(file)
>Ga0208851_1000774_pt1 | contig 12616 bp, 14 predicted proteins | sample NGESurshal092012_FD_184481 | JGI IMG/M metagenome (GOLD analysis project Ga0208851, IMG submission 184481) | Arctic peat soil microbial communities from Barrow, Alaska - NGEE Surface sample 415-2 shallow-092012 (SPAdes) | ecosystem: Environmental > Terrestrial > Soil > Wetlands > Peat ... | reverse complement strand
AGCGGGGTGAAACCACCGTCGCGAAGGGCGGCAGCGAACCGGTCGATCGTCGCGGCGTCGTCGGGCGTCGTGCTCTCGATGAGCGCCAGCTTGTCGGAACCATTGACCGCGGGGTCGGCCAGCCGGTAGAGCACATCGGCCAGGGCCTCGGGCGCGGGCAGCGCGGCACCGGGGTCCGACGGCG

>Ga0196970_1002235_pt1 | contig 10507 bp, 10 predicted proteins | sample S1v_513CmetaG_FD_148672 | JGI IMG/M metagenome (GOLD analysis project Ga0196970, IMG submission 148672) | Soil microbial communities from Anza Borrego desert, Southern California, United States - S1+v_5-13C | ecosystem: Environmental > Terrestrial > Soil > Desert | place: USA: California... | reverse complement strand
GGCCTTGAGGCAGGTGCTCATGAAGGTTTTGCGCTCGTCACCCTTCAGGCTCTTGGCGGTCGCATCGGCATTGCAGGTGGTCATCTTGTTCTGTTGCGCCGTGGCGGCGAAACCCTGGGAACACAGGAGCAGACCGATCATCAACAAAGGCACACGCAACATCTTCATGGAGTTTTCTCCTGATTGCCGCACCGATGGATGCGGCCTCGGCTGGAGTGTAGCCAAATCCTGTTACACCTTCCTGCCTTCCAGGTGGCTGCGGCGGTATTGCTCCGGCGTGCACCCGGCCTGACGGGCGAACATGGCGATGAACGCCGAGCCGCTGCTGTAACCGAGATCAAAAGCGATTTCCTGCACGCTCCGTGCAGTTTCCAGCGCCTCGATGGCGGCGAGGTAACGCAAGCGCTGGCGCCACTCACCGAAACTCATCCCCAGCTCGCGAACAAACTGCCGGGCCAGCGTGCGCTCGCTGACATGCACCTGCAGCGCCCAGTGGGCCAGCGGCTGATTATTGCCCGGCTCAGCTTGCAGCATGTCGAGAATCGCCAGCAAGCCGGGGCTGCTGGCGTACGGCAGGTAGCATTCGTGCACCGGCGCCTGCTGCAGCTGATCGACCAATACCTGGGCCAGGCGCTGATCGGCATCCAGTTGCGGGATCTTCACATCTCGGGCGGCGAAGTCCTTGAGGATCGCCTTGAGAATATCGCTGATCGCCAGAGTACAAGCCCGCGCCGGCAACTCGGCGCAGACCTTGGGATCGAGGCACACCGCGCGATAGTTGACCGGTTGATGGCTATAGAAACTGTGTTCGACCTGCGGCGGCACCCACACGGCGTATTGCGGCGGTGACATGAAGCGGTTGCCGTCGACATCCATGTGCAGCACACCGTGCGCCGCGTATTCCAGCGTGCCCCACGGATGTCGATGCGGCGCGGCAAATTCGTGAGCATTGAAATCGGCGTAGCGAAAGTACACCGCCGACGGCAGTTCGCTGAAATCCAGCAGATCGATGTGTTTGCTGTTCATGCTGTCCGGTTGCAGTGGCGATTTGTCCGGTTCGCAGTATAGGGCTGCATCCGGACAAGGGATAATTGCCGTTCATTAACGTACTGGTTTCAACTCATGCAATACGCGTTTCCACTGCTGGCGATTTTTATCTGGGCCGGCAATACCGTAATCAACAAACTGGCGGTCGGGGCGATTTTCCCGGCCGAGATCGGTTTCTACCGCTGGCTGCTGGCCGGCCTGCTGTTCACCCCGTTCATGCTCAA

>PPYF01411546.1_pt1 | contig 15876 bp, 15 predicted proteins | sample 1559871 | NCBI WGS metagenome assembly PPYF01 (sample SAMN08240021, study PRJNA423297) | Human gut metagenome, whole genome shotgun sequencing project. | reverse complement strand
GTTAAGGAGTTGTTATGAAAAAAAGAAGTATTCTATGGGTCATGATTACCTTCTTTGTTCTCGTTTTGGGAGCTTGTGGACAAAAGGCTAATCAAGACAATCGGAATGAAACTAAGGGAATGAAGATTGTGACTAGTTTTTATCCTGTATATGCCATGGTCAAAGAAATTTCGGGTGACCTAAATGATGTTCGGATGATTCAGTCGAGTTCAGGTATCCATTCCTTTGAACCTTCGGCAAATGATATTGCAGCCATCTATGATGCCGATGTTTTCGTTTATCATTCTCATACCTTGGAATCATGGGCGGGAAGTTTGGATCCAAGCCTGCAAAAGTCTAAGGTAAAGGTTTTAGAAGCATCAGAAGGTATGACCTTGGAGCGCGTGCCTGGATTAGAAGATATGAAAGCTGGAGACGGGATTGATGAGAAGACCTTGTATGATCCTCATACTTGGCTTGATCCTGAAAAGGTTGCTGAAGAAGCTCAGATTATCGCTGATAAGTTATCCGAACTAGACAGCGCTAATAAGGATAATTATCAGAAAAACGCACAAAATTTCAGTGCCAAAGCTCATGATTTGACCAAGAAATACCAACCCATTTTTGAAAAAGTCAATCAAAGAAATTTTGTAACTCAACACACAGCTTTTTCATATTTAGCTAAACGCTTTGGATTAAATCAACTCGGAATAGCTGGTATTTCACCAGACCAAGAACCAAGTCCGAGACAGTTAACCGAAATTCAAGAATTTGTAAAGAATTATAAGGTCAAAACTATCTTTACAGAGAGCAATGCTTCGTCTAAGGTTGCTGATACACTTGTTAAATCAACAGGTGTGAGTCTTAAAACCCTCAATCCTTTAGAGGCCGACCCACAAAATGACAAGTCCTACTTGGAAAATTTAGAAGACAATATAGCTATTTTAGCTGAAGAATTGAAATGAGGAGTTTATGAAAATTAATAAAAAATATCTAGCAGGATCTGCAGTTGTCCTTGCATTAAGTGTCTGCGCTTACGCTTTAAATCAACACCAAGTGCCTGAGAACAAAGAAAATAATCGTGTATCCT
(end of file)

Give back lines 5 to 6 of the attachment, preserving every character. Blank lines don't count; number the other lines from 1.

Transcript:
>PPYF01411546.1_pt1 | contig 15876 bp, 15 predicted proteins | sample 1559871 | NCBI WGS metagenome assembly PPYF01 (sample SAMN08240021, study PRJNA423297) | Human gut metagenome, whole genome shotgun sequencing project. | reverse complement strand
GTTAAGGAGTTGTTATGAAAAAAAGAAGTATTCTATGGGTCATGATTACCTTCTTTGTTCTCGTTTTGGGAGCTTGTGGACAAAAGGCTAATCAAGACAATCGGAATGAAACTAAGGGAATGAAGATTGTGACTAGTTTTTATCCTGTATATGCCATGGTCAAAGAAATTTCGGGTGACCTAAATGATGTTCGGATGATTCAGTCGAGTTCAGGTATCCATTCCTTTGAACCTTCGGCAAATGATATTGCAGCCATCTATGATGCCGATGTTTTCGTTTATCATTCTCATACCTTGGAATCATGGGCGGGAAGTTTGGATCCAAGCCTGCAAAAGTCTAAGGTAAAGGTTTTAGAAGCATCAGAAGGTATGACCTTGGAGCGCGTGCCTGGATTAGAAGATATGAAAGCTGGAGACGGGATTGATGAGAAGACCTTGTATGATCCTCATACTTGGCTTGATCCTGAAAAGGTTGCTGAAGAAGCTCAGATTATCGCTGATAAGTTATCCGAACTAGACAGCGCTAATAAGGATAATTATCAGAAAAACGCACAAAATTTCAGTGCCAAAGCTCATGATTTGACCAAGAAATACCAACCCATTTTTGAAAAAGTCAATCAAAGAAATTTTGTAACTCAACACACAGCTTTTTCATATTTAGCTAAACGCTTTGGATTAAATCAACTCGGAATAGCTGGTATTTCACCAGACCAAGAACCAAGTCCGAGACAGTTAACCGAAATTCAAGAATTTGTAAAGAATTATAAGGTCAAAACTATCTTTACAGAGAGCAATGCTTCGTCTAAGGTTGCTGATACACTTGTTAAATCAACAGGTGTGAGTCTTAAAACCCTCAATCCTTTAGAGGCCGACCCACAAAATGACAAGTCCTACTTGGAAAATTTAGAAGACAATATAGCTATTTTAGCTGAAGAATTGAAATGAGGAGTTTATGAAAATTAATAAAAAATATCTAGCAGGATCTGCAGTTGTCCTTGCATTAAGTGTCTGCGCTTACGCTTTAAATCAACACCAAGTGCCTGAGAACAAAGAAAATAATCGTGTATCCT